“I want to be doing music like sleepwalking,” Flaming Lips frontman Wayne Coyne says on the phone from the kitchen of his Oklahoma City abode.
“I know that sounds horrible to say,” he clarifies quickly, “I mean, you wouldn’t want to be on an airplane and have the pilot sleepwalking or go to a doctor that’s sleepwalking. But for art and music, it’s a great way to do things because you don’t always want to be so connected into your conscious, reasoning ways.”
This is the state of mind in which Coyne says he and Steven Drozd, Michael Ivins, Kliph Scurlock, and Derek Brown created the new Flaming Lips record. This forthcoming LP, the 14th in the band’s extensive catalog, is expected to be released on Warner Brothers Records later this year.
While writing and recording the 12 songs that appeared on the seemingly elusive Record Store Day release, The Flaming Lips and Heady Fwends (which will be rereleased on all formats June 26), Coyne and company ended up with enough material to create another whole album. And the still-untitled record represents not only a drastic change in the Lips’ collective consciousness, but also their musical style.
While the group’s last original studio album, 2009’s Embryonic, was “a very sprawling, strange, funky record for the Flaming Lips,” Coyne describes the new effort as “radically different than what we had been doing.”
He continues, explaining that Embryonic “had a lot of great rhythms and distorted bass parts in it and it was groovy. It wasn’t always necessarily song-oriented. And for me personally, I sort of thought that was the way we were going. But in these times that we would not be so aware of what we were doing, we were really making this other kind of music that was really emotional. It’s very vulnerable music. And to me, Embryonic isn’t vulnerable. Embryonic is a really brash, confident, existential kick in the face. And this music, I thought that we were still very confident and existential, but in this relaxed mode—and when you have to make so much music, sometimes this happens—you really get to know a part of yourself that you could not purposefully expose.”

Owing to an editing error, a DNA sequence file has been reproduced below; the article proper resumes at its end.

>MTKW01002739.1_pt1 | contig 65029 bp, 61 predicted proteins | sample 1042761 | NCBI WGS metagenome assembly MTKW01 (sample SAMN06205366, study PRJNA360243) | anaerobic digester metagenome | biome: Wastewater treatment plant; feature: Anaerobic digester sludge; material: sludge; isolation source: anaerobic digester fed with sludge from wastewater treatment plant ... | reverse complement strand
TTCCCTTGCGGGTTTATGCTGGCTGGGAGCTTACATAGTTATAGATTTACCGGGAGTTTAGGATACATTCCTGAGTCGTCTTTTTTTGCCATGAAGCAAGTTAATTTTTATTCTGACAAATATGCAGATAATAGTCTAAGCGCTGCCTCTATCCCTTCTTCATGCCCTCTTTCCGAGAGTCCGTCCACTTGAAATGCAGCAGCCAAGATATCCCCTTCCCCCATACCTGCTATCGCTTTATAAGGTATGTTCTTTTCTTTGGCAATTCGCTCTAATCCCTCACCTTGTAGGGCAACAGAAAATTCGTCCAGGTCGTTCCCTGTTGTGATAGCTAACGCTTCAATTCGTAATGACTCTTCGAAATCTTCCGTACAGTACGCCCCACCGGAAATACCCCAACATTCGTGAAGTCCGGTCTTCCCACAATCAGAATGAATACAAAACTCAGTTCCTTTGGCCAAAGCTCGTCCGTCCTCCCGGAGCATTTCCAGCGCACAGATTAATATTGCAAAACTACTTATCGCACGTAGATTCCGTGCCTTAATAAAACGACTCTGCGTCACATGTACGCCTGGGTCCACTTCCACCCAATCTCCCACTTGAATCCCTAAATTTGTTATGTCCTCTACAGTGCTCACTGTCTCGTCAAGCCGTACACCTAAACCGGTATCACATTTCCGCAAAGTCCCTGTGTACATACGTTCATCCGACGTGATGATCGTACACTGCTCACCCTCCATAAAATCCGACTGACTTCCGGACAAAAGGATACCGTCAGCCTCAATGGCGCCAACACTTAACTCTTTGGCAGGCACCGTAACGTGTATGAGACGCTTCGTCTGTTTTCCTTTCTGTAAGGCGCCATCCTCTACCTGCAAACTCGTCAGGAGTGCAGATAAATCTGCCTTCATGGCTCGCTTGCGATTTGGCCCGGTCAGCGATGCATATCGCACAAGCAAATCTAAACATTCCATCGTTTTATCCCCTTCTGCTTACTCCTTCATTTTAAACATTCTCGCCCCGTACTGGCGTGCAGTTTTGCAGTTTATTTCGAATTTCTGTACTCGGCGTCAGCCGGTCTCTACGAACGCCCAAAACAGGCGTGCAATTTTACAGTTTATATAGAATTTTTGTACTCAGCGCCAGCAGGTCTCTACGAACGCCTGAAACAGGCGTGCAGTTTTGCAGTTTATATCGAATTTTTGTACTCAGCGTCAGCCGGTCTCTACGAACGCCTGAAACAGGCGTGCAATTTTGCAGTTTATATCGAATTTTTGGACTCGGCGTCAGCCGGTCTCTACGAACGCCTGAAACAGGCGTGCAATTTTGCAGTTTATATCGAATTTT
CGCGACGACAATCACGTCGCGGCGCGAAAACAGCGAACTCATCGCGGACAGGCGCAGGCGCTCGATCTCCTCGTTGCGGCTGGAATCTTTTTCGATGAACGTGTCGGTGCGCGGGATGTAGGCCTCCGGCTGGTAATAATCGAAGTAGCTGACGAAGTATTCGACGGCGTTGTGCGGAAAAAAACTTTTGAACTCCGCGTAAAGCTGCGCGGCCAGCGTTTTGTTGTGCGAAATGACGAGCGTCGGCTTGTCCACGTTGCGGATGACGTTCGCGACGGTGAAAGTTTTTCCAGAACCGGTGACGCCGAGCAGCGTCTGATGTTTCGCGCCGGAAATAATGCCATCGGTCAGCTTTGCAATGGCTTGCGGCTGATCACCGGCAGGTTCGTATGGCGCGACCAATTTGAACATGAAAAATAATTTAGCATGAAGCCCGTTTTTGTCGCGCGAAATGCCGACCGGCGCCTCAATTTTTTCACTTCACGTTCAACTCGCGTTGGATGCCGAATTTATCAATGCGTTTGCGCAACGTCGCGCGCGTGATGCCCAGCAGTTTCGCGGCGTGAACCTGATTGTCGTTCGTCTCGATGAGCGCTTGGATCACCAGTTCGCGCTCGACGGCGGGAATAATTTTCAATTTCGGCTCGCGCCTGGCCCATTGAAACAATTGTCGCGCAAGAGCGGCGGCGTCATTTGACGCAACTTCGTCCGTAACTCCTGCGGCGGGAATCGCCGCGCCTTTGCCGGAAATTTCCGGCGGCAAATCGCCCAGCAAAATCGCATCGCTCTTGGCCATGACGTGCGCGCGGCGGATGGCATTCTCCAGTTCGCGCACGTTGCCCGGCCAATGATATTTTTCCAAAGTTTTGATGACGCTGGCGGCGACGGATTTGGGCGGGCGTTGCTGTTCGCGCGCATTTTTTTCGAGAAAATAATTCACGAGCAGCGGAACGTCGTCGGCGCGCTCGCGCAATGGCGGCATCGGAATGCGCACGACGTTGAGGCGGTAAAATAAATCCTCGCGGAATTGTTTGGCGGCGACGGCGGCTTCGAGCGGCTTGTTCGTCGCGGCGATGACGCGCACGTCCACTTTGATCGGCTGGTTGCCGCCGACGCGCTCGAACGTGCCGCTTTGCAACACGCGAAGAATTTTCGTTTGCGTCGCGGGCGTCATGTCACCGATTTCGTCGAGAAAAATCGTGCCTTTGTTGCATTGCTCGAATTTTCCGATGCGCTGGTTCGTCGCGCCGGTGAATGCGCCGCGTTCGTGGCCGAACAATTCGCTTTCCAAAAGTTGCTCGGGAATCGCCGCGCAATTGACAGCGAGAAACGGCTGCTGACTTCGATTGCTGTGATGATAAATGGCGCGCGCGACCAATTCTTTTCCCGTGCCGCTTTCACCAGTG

So while collaborations a la Heady Fwends have not yet been confirmed (except for an appearance from Phantogram), Coyne hasn’t ruled out any possibilities. He notes, “I think we could easily send some of these mixes to people and say, ‘Hey, you wanna sing on this or play on this and make something of it?’”
Regardless, for a band that has evolved from psych-punk rockers to spaced-out superstars (with a fame-gaining fight against the pink robots somewhere in the middle) over the past 29 years, Coyne proclaims that the band still treads new ground on the album. He declares, “I would almost say that I think it could be the greatest Flaming Lips record we’ve ever made because it’s made from some other part of ourselves that we wouldn’t have access to if we were trying to get in.”